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      To Screen or Not to Screen for Pre-Type 1 Diabetes?

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          Abstract

          The incidence of type 1 diabetes is increasing worldwide and the disease is an onerous burden both to the individual and to society. There are thus important reasons to screen for the disease before it becomes manifest: (1) to improve understanding of the natural history of the prediabetic period; (2) to gain further insights into the immunopathogenesis of the disease; (3) to identify individuals for prevention trials; (4) to make an earlier diagnosis in order to reduce morbidity and mortality. Great strides have been made, yet there is still a great deal to be learned. Opponents of screening argue that screening tests for the disease have a low positive predictive value and that predicting the disease without a primary prevention capability raises ethical considerations because of induced stress, lifestyle changes, cost and potential effects on insurability. The greatest single barrier against large-scale population screening and prevention of the disease remains the lack of an effective intervention. However, screening in the context of well-designed research studies must continue – ultimately the benefit to the individual and to society will be immense.

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          Author and article information

          Journal
          HRE
          Horm Res Paediatr
          10.1159/issn.1663-2818
          Hormone Research in Paediatrics
          S. Karger AG
          978-3-8055-7415-0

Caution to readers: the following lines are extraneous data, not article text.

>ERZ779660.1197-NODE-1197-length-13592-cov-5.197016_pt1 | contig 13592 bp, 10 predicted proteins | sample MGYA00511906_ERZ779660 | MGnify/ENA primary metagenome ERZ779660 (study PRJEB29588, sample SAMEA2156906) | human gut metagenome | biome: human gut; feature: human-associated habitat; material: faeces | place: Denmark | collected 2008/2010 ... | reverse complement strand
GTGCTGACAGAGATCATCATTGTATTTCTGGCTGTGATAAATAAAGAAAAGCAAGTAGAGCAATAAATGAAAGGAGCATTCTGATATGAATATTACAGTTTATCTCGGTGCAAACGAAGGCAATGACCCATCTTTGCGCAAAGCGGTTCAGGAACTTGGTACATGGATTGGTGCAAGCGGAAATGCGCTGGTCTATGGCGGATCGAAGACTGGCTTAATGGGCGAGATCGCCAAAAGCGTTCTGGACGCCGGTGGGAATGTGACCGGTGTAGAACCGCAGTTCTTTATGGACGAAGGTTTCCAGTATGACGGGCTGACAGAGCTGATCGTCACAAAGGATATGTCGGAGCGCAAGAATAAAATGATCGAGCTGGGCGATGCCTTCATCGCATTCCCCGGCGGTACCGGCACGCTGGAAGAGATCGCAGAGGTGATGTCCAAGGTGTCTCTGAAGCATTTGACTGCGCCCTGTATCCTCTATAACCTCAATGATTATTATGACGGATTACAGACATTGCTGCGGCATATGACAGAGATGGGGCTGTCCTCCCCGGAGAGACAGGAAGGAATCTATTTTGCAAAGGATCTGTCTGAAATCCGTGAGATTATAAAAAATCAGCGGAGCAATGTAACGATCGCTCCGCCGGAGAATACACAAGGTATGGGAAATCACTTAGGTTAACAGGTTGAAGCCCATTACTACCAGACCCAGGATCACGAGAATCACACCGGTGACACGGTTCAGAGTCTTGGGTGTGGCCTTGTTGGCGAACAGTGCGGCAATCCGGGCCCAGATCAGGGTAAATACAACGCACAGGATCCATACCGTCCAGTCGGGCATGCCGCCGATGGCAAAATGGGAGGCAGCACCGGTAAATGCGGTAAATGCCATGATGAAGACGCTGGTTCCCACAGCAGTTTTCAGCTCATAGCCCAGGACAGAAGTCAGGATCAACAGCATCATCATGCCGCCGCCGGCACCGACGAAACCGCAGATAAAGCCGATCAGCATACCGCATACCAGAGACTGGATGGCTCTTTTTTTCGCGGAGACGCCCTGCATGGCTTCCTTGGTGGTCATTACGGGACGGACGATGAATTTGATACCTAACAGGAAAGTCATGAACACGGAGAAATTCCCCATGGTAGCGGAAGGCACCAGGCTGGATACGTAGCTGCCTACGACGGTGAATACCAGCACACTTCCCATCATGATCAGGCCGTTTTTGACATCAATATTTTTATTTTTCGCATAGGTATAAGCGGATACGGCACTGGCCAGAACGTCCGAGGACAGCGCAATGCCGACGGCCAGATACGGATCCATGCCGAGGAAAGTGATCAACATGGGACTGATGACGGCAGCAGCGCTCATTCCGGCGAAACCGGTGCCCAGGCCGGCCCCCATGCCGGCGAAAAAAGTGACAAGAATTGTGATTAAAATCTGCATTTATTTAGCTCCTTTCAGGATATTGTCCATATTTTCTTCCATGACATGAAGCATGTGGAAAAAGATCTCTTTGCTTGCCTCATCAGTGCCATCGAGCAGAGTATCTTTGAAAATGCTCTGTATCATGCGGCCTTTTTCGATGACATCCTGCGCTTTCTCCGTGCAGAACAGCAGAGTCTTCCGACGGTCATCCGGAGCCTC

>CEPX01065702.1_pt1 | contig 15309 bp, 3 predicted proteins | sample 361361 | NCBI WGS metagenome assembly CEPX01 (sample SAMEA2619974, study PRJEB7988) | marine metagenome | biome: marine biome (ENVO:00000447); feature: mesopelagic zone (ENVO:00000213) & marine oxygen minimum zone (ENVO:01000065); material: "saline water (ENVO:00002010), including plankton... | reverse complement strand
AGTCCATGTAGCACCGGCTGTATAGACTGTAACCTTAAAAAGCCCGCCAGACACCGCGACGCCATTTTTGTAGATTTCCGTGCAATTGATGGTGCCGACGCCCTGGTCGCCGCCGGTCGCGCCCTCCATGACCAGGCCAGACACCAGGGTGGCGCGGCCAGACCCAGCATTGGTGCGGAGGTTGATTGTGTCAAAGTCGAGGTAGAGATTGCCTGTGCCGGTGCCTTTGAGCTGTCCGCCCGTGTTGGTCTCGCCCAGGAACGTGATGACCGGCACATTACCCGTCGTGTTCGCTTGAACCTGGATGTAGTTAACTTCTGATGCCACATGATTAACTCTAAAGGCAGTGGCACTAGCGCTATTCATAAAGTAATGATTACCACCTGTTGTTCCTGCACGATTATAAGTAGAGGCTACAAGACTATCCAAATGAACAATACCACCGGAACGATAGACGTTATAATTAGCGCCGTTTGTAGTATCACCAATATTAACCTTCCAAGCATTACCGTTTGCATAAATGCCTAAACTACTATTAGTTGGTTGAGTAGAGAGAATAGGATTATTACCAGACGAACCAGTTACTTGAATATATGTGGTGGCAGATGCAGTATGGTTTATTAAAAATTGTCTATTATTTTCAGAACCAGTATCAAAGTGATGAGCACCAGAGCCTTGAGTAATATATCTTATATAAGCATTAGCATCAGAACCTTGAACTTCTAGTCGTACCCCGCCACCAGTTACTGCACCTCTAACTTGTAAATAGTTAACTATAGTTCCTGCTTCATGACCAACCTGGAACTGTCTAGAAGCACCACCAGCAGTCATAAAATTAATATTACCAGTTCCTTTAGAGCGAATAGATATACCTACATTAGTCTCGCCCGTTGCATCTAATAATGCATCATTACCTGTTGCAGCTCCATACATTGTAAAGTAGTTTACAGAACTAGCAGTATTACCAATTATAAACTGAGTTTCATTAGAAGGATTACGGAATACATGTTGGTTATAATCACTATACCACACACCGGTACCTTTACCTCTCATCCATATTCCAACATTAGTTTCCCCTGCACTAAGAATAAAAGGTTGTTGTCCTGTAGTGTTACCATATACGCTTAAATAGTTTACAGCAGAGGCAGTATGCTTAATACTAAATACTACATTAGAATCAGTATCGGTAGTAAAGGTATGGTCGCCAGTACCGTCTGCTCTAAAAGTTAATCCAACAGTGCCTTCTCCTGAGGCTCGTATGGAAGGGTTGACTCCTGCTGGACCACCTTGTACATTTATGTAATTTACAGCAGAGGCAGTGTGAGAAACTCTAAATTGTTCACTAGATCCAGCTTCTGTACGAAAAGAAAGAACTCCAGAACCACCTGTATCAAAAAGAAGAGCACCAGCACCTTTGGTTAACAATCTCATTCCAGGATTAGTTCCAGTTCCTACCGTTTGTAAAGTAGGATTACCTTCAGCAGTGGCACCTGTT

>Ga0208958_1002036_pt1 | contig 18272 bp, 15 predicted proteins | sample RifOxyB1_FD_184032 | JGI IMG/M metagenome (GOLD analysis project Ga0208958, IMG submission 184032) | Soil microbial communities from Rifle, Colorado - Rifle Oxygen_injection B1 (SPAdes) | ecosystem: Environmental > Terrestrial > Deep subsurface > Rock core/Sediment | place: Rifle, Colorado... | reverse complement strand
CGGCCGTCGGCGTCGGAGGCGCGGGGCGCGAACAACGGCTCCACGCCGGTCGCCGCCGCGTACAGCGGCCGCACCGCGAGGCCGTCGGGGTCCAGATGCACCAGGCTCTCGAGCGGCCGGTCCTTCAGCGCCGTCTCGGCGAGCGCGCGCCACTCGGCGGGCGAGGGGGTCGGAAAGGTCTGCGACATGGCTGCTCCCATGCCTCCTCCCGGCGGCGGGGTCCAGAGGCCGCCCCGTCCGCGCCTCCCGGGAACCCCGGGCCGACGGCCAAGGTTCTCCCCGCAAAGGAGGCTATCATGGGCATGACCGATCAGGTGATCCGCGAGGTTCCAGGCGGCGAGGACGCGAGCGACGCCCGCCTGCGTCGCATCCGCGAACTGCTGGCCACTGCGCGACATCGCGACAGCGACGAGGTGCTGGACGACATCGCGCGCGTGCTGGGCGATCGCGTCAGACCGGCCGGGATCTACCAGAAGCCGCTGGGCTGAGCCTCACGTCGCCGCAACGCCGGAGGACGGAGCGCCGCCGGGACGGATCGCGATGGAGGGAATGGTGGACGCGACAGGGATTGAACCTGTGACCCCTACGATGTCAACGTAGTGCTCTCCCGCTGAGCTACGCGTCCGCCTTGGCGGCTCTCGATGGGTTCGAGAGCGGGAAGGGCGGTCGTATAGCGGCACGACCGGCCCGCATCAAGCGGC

978-3-318-00844-9
          1663-2818
          1663-2826
          2002
          2002
          17 November 2004
          : 57
          : Suppl 1
          : 12-17
          Affiliations
          Departments of aPediatrics and cPathology, University of Florida, Gainesville, Fla., and bH. Lee Moffitt Cancer Research Center and Research Institute, Tampa, Fla., USA
          Article
          53306 Horm Res 2002;57(suppl 1):12–17
          10.1159/000053306
          11979016
          © 2002 S. Karger AG, Basel

          Copyright: All rights reserved. No part of this publication may be translated into other languages, reproduced or utilized in any form or by any means, electronic or mechanical, including photocopying, recording, microcopying, or by any information storage and retrieval system, without permission in writing from the publisher. Drug Dosage: The authors and the publisher have exerted every effort to ensure that drug selection and dosage set forth in this text are in accord with current recommendations and practice at the time of publication. However, in view of ongoing research, changes in government regulations, and the constant flow of information relating to drug therapy and drug reactions, the reader is urged to check the package insert for each drug for any changes in indications and dosage and for added warnings and precautions. This is particularly important when the recommended agent is a new and/or infrequently employed drug. Disclaimer: The statements, opinions and data contained in this publication are solely those of the individual authors and contributors and not of the publishers and the editor(s). The appearance of advertisements or/and product references in the publication is not a warranty, endorsement, or approval of the products or services advertised or of their effectiveness, quality or safety. The publisher and the editor(s) disclaim responsibility for any injury to persons or property resulting from any ideas, methods, instructions or products referred to in the content or advertisements.

          Page count
          Figures: 3, Tables: 1, References: 32, Pages: 6
          Categories
          Session 1: Prediction and Prevention

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